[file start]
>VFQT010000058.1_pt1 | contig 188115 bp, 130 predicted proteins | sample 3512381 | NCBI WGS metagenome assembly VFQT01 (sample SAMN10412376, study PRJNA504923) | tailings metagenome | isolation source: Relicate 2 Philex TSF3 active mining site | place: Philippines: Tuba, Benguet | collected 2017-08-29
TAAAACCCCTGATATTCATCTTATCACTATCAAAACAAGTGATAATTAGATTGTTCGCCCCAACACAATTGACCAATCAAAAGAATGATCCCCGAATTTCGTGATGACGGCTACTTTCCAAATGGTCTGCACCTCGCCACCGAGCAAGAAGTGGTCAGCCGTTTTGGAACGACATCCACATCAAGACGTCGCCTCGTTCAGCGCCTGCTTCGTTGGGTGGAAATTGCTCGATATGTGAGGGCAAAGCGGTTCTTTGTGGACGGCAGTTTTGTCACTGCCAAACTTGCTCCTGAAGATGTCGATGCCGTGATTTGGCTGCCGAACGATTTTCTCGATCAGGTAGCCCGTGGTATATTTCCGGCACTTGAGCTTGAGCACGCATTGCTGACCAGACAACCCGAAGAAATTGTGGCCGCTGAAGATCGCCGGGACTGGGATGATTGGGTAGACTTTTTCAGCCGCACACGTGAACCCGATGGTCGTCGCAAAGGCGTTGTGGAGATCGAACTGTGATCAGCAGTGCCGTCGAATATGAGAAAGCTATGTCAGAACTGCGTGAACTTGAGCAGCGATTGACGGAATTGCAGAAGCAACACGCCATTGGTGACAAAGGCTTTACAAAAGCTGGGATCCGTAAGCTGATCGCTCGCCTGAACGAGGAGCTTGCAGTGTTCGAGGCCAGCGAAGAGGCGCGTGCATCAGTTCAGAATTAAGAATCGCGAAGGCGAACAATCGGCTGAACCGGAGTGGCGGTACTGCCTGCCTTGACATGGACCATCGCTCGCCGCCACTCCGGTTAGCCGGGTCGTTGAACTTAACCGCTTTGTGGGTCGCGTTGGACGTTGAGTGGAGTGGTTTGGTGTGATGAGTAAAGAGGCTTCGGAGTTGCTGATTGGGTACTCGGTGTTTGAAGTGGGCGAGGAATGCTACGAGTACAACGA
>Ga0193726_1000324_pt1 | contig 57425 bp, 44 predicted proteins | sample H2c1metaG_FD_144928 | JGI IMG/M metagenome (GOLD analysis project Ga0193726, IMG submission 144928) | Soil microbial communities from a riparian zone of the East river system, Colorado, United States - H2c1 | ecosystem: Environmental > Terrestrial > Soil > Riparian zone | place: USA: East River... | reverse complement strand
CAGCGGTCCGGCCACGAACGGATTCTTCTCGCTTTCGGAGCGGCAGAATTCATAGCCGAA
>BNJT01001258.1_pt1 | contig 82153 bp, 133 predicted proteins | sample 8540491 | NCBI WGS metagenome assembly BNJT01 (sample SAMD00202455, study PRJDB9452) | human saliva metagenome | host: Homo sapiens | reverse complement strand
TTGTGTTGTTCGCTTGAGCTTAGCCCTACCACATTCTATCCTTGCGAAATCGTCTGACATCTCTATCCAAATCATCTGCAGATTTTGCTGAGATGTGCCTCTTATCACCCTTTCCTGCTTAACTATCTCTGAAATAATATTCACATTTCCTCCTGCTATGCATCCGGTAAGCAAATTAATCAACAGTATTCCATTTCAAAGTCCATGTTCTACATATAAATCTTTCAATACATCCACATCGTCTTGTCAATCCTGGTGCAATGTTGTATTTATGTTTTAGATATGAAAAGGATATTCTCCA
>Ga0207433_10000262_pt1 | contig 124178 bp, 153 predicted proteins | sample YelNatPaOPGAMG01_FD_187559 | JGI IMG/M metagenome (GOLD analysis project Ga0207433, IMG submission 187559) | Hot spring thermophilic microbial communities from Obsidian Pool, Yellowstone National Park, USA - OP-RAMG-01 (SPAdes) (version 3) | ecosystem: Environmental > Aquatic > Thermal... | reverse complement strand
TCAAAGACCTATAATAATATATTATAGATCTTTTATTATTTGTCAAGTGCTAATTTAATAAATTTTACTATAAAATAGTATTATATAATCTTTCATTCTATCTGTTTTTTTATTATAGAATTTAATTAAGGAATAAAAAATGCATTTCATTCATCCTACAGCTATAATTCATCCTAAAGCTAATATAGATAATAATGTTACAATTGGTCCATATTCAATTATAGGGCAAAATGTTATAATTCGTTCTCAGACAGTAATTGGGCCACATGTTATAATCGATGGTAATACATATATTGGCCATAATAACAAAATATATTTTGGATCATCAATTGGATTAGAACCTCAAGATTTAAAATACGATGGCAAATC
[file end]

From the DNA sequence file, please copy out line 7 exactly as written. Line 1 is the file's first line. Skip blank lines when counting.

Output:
>Ga0207433_10000262_pt1 | contig 124178 bp, 153 predicted proteins | sample YelNatPaOPGAMG01_FD_187559 | JGI IMG/M metagenome (GOLD analysis project Ga0207433, IMG submission 187559) | Hot spring thermophilic microbial communities from Obsidian Pool, Yellowstone National Park, USA - OP-RAMG-01 (SPAdes) (version 3) | ecosystem: Environmental > Aquatic > Thermal... | reverse complement strand